Meanwhile, Sooke and her current boyfriend, Eric the Viking, are having relationship problems, and he's not there to protect her from the growing threat hiding in the woods behind her house.

Yes, it's true. I was one of the readers who helped create that 199,732 sales figure.

Friday, May 14, 2010

Barnes & Noble's Coming of Age

This week we've been talking about the publishing strategies of Amazon, Apple and Barnes & Noble. Today's it's B&N's turn.

B&N is the largest book retailer in the United States. At last count by Wikipedia, it operates 777 bookstores and another 636 college bookstores.

During the '70s and '80s, B&N rapidly expanded across the U.S. By taking advantage of volume buying, the mega-chain was able to offer discounts to their customers on the best-selling books. The competition they provided led to the closing of many independent bookstores.

B&N also began publishing books in-house during the '80s, mostly releasing books that are in the public domain, no longer under copyright.

At the same time B&N was growing, Wal-Mart and other large retailers like Target were expanding. In an ironic twist, B&N found itself being squeezed by the big box stores in exactly the same fashion they had earlier squeezed the indie bookstores. The buying power of the big box chains permitted them to offer even deeper discounts on best-selling books than B&N could.

The growing power of the Internet put additional pressure on all bookstores. First you had Amazon, which offers enormous discounts and convenience. And then you had online used booksellers like AbeBooks (bought out by Amazon in 2008), which make it incredibly easy to locate and purchase a used book from your home or office--right at the time that gasoline prices were going up.

B&N made a few good moves. In 2000, the chain instituted a rewards program for repeat customers. In May, 2008, B&N announced they would begin selling digital and print magazine subscriptions on They also announced that "more than 12,000 back issues of hundreds of magazine titles will be available digitally for purchase as single copies." [Note: If they are, I haven't found them yet. Whenever I click on the single copy icon, I get a "sorry" message].

At the same time, some B&N executives exhibited the very thinking flaws we currently see in the top execs of the Big Six publishers. The B&N leaders remained in a cocoon of denial about the future of e-books for far too long. Two months prior to that magazine announcement, the CEO of B& said: ". . . e-books have been around for a long time. It still remains a very small market, albeit obviously growing but when you look at the percentage growth, remember it’s growing off of such a very small base. We continue to look and evaluate and we’ll make decisions about when and if to jump in at the appropriate time."

Five months later in August, 2008 she "resigned" from the company.

Solid evidence that B&N was finally getting a clue appeared in March, 2009, when B&N acquired e-book seller Fictionwise for $15.7 million. That same month, exactly a year after the CEO made her unfortunate comments, B&N was singing a different song: ". . . as electronic book devices and mobile platforms emerge, it’s . . . opening a new door for us, enabling us to sell lots of content that we’re not even currently offering . . . we think that this is a whole new exciting area for us and the range of content that we can sell is actually much large (sic) than that we’re currently offering within the four walls of the store or for our website." (From the Seeking Alpha transcript here).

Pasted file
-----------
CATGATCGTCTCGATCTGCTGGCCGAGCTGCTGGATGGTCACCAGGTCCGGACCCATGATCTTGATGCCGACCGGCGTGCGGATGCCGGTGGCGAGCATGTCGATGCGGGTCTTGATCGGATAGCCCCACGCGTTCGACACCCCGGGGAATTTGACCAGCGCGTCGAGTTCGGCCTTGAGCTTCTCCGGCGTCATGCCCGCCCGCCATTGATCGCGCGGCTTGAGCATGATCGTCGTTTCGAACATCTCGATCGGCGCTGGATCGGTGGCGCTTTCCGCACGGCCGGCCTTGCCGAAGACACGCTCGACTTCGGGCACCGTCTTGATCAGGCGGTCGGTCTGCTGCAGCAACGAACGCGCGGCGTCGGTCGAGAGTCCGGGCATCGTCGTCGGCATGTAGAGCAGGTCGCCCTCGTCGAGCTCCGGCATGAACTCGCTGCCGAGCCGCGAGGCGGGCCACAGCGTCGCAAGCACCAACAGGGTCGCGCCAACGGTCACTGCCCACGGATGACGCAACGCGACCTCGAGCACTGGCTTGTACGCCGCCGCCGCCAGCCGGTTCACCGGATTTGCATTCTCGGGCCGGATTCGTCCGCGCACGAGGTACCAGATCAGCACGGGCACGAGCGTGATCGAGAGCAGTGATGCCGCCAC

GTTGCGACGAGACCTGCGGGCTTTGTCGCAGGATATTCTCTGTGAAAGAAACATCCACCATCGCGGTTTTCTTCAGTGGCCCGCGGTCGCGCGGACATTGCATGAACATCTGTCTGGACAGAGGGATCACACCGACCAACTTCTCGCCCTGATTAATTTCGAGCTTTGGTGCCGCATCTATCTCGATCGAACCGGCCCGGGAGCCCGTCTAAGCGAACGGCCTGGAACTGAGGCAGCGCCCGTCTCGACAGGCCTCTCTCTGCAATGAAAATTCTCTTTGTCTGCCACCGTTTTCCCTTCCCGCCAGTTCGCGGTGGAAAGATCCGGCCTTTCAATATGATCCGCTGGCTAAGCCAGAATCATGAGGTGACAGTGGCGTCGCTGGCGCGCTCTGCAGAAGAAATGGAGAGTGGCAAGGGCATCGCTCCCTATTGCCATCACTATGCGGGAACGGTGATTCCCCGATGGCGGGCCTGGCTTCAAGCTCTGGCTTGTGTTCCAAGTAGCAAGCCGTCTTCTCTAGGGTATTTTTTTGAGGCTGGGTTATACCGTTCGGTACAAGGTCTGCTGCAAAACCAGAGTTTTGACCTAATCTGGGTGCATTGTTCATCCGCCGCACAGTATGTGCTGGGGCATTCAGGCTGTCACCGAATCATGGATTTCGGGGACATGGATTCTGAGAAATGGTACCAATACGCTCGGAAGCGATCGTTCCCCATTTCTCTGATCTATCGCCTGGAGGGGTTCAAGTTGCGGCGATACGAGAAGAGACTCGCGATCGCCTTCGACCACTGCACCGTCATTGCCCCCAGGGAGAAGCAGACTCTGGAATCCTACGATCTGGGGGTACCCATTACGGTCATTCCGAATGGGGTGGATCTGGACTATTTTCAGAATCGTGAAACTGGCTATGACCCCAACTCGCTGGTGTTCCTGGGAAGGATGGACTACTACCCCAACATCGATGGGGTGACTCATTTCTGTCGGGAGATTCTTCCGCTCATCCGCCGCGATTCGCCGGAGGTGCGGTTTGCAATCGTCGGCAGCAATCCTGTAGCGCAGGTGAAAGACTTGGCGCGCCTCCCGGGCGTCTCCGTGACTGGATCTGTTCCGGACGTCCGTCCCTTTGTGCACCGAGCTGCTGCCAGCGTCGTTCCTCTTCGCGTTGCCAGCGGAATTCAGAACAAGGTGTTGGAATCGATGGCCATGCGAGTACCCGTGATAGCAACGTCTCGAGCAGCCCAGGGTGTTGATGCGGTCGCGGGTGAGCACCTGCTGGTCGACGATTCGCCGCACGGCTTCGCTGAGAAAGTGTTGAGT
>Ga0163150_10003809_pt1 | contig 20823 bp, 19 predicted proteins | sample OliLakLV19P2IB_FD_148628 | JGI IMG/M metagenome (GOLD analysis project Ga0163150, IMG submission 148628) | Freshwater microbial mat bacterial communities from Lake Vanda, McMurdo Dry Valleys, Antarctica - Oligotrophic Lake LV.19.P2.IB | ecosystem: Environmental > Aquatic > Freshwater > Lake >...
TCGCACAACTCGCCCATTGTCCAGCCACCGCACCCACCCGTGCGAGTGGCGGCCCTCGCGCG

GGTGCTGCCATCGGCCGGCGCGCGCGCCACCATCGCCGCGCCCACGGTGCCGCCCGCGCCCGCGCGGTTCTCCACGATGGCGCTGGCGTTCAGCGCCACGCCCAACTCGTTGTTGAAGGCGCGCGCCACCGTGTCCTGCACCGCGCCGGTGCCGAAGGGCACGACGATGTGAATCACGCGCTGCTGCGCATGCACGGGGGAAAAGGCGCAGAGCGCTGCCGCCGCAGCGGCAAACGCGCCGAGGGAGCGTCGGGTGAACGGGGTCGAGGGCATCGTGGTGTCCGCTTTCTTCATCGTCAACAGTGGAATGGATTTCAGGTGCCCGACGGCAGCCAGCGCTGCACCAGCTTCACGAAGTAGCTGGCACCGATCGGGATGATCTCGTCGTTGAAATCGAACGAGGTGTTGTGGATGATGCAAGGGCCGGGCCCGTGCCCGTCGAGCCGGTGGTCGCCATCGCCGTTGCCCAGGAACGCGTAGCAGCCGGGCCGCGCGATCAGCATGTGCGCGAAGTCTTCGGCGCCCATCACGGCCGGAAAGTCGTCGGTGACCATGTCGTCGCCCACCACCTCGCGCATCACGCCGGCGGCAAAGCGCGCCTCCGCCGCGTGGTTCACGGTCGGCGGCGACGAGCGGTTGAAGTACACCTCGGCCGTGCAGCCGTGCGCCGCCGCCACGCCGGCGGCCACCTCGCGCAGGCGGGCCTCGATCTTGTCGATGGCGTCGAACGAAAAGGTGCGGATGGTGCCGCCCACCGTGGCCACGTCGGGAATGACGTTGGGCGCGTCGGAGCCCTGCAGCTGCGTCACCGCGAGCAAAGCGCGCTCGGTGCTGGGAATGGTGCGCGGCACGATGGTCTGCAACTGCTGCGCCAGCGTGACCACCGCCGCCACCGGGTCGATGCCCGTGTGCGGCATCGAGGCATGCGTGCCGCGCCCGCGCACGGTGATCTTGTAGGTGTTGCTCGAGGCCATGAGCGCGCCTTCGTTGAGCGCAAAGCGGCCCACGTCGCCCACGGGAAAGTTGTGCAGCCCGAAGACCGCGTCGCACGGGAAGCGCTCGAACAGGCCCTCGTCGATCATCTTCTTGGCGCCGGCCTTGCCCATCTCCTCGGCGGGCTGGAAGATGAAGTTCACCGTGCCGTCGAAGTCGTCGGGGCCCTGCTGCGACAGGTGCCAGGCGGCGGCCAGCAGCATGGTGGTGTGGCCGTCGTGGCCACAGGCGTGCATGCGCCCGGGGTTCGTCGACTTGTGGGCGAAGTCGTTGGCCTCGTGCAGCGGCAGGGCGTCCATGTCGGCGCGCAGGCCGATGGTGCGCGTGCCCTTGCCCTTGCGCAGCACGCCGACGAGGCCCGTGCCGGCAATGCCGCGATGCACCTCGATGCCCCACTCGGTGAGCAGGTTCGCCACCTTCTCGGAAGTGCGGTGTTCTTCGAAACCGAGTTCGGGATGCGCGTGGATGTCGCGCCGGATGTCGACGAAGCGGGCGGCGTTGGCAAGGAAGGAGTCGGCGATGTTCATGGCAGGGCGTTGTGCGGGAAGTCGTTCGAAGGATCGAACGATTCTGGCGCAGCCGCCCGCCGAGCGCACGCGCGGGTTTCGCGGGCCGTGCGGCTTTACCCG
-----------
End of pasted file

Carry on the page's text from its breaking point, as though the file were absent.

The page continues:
B&N announced in April, 2009:
Barnes & has launched its Audiobook MP3 Store, featuring audiobook MP3s available for instant download and transfer to iPods, iPhones, MP3 players and other portable devices. The Barnes & Audiobook MP3 Store offers easy downloads of more than 10,000 titles across all genres, from new releases and bestsellers to classics and timeless favorites. The average price per download will range between $10 and $20.
While the announcement signaled recognition that B&N needed to expand its worldview, the pricing of the audiobooks suggests to me that they were artificially inflating the audiobook prices in order to protect their p-book sales.

In July, 2009, B&N opened its much anticipated e-bookstore. Then in October they unveiled their proprietary e-reader, the Nook, priced at $260 to match Amazon's Kindle. On a visit to B&N last week, I noticed that the Nook display has moved forward from the middle of the store to right inside the front door, displacing the new releases table.

B&N is also seeking strategic alliances. They've formed a content partnership with online magazine The April 21st press release said:
As part of the agreement, selected articles from the Barnes & Noble Review will be shared with on a daily basis ... will in turn share selected elements of its content on the Barnes & Noble Review site. All content will include links to corresponding information on both websites. Additionally, will include affiliate links to BN.COM, allowing its readers the opportunity to purchase books, eBooks and more from BN.COM.
B&N also formed a partnership with Plastic Logic, whose QUE ProReader is expected to be released this summer. The Plastic Logic website says: